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Meteorological Alchemy
Lenticular cloud

Cloud seeding, or the manipulation of clouds by chemical means to change precipitation patterns, is scientifically unproven. Even purported successes are said to rest on shaky statistical proof.

Nevertheless, many still see great potential in appropriating it as an effective water resource management tool in places where fresh water supplies are dwindling due to overpopulation and climate change. Which is why, as the Associated Press reported last month, Wyoming is committing $8.8 million to a 5-year project to gauge its viability with unprecedented scientific rigor.

Cloud seeding

“Like most other Western states, Wyoming is rich in oil, gas, coal and other mineral deposits. What it lacks is simple: water.

“So, like other Western states, Wyoming is trying to conjure up rain by embarking on a cloud-seeding project to bolster mountain snowpack -- the reservoirs of the arid and semiarid West -- and create more water from spring and summer snowmelt.”

If Wyoming follows past tactics, expect to hear about fleets of aircrafts or ground-based anti-aircraft guns and rockets impregnating cloud systems with “a fine spray of silver iodide crystals” to coax extra inches of water out of them. Atmospheric sorcery.

Lenticular cloud

Weaponized droplets to win the war against desertification and to stave off any future cataclysmic Hydrological War between arid Western states and the Great Lakes states and provinces.

Perhaps landscape architects will form outrageously successful sky writing businesses or become celestial propaganda insurgents under the employ of Voice of America.

Here Comes The Rain Again: or, Post-Oil Middle East, Part II
  • Reverend Jon
  • January 24, 2006 at 12:15:00 PM CST
  • There is an excellent article called "Owning the Weather" by Arno Arike in the January issue of Harper's that discusses various ideas of weather control and its applications over the past century.

  • Alexander Trevi
  • January 24, 2006 at 6:12:00 PM CST
  • Thanks, Jon. Will check out the article.

    Meanwhile, some "murky" history of cloud seeding in the New Scientist article linked above:

    "On 15 August 1952, the people of Lynmouth in south-west England experienced a downpour like never before. The ensuing floods killed 34 people and left 420 more homeless. At the time rumours circulated that the flood could have been the result of cloud seeding trials that the Royal Air Force was conducting nearby. However, few people now think that the cloud seeding was to blame, because the RAF was seeding cumulus clouds, while the rain that deluged Lynmouth came from a large depression sitting over the region.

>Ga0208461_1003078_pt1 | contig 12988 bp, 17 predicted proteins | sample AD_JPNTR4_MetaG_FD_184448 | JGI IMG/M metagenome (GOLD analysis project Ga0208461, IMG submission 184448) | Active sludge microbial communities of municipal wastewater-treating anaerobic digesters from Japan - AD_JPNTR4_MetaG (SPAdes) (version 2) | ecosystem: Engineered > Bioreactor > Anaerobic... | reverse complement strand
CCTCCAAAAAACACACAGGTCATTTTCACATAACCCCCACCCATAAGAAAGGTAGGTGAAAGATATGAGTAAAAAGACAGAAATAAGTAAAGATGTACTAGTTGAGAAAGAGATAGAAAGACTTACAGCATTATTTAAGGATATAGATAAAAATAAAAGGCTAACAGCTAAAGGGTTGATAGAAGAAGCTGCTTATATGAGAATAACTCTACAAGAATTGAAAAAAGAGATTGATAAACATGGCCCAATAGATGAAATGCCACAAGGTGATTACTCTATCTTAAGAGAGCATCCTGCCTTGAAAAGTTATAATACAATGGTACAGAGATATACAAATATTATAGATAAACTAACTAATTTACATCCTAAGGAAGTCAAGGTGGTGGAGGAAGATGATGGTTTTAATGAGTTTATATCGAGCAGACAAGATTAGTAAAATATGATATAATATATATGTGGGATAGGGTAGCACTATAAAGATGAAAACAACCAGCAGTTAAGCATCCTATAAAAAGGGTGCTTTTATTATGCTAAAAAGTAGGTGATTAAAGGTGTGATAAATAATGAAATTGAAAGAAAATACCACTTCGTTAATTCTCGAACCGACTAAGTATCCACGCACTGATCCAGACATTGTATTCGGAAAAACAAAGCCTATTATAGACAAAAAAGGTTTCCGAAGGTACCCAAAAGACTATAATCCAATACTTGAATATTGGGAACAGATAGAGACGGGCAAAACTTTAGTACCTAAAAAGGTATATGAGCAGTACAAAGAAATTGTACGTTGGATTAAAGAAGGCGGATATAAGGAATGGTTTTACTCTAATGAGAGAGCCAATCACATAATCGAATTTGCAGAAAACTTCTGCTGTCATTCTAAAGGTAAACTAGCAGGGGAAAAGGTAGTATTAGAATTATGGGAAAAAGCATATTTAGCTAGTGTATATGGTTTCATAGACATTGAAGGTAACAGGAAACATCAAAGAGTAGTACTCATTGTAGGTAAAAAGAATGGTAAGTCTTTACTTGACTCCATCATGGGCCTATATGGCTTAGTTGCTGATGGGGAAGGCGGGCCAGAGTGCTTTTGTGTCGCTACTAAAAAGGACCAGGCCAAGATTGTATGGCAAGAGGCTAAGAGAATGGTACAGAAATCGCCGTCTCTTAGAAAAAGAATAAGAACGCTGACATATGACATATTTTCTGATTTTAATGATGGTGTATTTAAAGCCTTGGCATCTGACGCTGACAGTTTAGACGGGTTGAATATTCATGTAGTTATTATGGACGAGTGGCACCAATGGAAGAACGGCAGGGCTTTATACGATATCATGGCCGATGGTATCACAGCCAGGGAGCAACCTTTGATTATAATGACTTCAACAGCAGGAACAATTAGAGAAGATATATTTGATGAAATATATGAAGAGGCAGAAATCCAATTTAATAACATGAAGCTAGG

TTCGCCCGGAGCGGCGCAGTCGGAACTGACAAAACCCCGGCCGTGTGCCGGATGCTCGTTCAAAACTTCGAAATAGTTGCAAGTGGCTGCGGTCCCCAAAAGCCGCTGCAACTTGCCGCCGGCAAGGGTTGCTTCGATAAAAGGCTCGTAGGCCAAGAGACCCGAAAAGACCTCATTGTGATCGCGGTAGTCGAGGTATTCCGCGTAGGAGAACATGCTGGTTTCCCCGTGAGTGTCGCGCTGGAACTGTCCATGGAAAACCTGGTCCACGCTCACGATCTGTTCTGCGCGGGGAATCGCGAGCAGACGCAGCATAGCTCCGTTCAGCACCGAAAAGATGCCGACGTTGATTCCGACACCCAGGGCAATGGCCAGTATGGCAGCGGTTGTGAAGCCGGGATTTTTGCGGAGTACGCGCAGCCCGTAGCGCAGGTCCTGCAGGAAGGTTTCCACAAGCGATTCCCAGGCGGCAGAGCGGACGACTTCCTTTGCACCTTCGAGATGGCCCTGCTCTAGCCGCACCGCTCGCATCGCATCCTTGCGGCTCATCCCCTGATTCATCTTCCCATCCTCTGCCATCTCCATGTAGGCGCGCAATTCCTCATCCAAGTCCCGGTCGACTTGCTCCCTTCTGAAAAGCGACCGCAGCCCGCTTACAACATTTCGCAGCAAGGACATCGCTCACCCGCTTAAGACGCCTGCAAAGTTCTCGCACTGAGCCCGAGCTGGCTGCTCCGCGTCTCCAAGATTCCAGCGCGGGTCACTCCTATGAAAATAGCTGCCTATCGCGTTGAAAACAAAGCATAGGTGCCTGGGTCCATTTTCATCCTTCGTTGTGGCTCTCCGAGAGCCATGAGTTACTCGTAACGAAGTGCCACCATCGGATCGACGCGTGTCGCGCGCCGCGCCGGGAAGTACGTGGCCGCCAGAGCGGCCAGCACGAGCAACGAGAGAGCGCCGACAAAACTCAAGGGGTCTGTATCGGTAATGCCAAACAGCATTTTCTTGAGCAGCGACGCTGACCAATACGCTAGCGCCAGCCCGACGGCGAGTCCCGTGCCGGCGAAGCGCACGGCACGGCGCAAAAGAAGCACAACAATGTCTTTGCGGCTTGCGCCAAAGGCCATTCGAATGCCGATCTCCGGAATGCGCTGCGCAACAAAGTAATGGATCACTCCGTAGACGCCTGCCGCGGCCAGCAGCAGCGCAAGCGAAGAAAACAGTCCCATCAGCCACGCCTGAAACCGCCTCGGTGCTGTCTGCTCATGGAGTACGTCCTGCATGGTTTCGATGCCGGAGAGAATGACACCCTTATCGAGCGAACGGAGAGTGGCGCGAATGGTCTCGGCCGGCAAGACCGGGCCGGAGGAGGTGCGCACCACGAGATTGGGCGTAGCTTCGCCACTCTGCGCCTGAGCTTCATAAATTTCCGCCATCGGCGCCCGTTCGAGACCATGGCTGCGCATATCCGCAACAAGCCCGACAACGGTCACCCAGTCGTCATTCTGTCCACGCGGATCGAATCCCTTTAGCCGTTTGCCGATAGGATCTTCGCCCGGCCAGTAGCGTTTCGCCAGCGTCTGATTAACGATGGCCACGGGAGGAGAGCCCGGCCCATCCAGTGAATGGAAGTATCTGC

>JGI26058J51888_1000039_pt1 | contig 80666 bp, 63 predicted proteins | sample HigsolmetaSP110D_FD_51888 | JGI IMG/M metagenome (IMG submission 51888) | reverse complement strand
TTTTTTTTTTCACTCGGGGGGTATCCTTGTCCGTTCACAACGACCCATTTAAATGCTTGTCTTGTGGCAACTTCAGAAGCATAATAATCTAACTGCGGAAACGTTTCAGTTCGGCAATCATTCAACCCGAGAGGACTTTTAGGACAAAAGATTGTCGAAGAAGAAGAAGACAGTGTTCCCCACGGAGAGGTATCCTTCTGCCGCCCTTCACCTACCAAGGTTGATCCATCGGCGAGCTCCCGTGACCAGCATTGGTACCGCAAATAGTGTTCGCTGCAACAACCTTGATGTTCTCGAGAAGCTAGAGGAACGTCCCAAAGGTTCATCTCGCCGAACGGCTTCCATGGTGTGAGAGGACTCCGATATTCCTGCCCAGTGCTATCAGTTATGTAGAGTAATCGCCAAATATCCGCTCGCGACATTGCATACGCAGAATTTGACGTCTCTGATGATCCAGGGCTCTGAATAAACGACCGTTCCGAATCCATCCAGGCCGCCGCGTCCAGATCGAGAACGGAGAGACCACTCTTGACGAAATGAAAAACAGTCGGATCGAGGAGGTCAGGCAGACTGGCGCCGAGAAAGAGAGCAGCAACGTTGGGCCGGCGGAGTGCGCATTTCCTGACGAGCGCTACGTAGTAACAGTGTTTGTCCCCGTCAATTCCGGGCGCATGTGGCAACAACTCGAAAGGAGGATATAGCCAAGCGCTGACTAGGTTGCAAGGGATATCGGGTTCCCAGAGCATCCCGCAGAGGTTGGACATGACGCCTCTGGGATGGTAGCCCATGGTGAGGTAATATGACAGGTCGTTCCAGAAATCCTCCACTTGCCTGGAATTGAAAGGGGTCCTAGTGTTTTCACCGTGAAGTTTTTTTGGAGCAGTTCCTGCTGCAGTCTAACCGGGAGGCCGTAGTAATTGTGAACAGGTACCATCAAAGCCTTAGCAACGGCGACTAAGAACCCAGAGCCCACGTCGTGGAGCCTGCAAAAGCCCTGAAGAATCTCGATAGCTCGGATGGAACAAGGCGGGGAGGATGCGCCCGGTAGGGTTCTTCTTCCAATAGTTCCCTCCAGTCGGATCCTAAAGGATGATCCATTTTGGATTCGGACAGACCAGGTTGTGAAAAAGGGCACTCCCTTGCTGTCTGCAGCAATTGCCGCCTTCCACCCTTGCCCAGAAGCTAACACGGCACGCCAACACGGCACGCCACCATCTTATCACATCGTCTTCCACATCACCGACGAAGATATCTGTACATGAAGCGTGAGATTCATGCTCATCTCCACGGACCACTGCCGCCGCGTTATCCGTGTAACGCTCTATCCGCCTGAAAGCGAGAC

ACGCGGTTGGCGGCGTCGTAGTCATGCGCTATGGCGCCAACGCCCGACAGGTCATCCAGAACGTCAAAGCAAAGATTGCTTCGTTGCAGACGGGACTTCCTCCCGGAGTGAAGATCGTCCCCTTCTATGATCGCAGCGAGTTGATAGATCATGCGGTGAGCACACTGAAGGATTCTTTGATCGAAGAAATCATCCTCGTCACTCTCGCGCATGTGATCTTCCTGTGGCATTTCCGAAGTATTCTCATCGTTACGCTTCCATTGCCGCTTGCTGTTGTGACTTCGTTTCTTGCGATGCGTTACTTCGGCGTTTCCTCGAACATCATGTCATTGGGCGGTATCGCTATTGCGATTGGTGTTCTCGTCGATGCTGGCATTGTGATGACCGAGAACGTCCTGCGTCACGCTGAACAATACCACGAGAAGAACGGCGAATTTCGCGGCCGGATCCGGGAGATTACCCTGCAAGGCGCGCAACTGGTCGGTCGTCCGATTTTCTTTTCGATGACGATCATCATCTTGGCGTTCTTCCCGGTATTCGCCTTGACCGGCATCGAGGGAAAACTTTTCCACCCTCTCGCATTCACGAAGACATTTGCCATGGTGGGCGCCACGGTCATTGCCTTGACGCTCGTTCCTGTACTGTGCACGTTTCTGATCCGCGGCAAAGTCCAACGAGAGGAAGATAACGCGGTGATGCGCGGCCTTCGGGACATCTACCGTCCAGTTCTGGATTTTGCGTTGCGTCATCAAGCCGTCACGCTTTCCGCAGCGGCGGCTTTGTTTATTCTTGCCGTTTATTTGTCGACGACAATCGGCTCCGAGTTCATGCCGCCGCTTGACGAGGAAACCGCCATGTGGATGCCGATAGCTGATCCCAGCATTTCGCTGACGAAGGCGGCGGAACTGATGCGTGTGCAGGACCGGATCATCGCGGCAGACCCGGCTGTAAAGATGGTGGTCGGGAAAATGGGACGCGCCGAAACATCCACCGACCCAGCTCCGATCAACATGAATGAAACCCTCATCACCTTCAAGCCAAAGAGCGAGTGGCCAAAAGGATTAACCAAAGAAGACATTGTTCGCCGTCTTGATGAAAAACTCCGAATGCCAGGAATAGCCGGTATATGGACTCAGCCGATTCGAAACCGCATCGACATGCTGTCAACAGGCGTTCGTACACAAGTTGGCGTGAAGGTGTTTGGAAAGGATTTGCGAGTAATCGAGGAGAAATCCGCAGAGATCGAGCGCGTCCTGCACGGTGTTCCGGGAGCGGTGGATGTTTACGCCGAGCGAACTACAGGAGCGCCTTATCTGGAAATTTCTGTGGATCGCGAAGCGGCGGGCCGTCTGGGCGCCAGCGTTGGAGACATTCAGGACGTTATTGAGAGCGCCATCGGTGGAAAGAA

"In 1966 the US military began operational flights on the CIA-inspired, top secret Project Popeye. Their aim was to extend the monsoon season over south-east Asia, thereby increasing the amount of mud on the Ho Chi Minh Trail and flooding critical routes between what were then North Vietnam and South Vietnam. For seven years, aircraft flew more than 2600 sorties to disperse silver iodide into the clouds over the region, and initial results were positive, although analysts remain divided as to whether the extra mud on the trail really made much difference.

    "On 9 June 1972, 238 people lost their lives in floods in Rapid City, South Dakota, when nearly a year's worth of rain fell in just a few hours. Cloud seeding had been carried out nearby earlier in the day and many people believed this triggered the storm. But Harold Orville, who was involved with the seeding programme, is certain that it was not responsible. 'Our seeding was done on the plains, 20 or 30 miles from the area where the heavy rains fell. Numerical simulations of the weather that day suggest that the flood would have happened anyway,' he says."

  • martin
  • January 26, 2006 at 3:37:00 PM CST
  • I know bringin up 'chaos theory' is iffy at best, due to the enormous amount of science-abuse it is used for, but your 'murky' examples could point towards the fact that weather represents one of the most complex and unpredictable series of immesurable variables possible. It is the example par exellence of the complexity of the world and the impossibility of predicting the impact of shifting variables in the real world. Cloud seeding, if it becomes standard practice, could be a dangerous way of proving this. How many more 'nearby but unrelated' incedents might occur?

  • Eli Pousson
  • February 11, 2006 at 8:28:00 PM CST

    "An engineer with Research Support Instruments in Princeton, N.J. recently completed the first phase of work for a U.S. Air Force sponsored project called Microwave Ionosphere Reconfiguration Ground based Emitter, or Mirage. (scroll down)

    The work involves using plasma — an ionized gas — to reconfigure the ionosphere. Mirage would employ a microwave transmitter on the ground and a small rocket that shoots chaff into the air to produce about a liter of plasma at 60-100 km. (36- 60 mi.) in altitude, changing the number of electrons in a select area of the ionosphere to create a virtual barrier. Ionosphere reconfiguration offers two major applications of interest to the military: bouncing radars off the ionosphere, also known as over-the-horizon radar, and the ability to jam signals from the Global Positioning Satellite system, according to John Kline, the lead investigator for Mirage."

    Tactical weather control for the U.S. military. It makes me a little uneasy.

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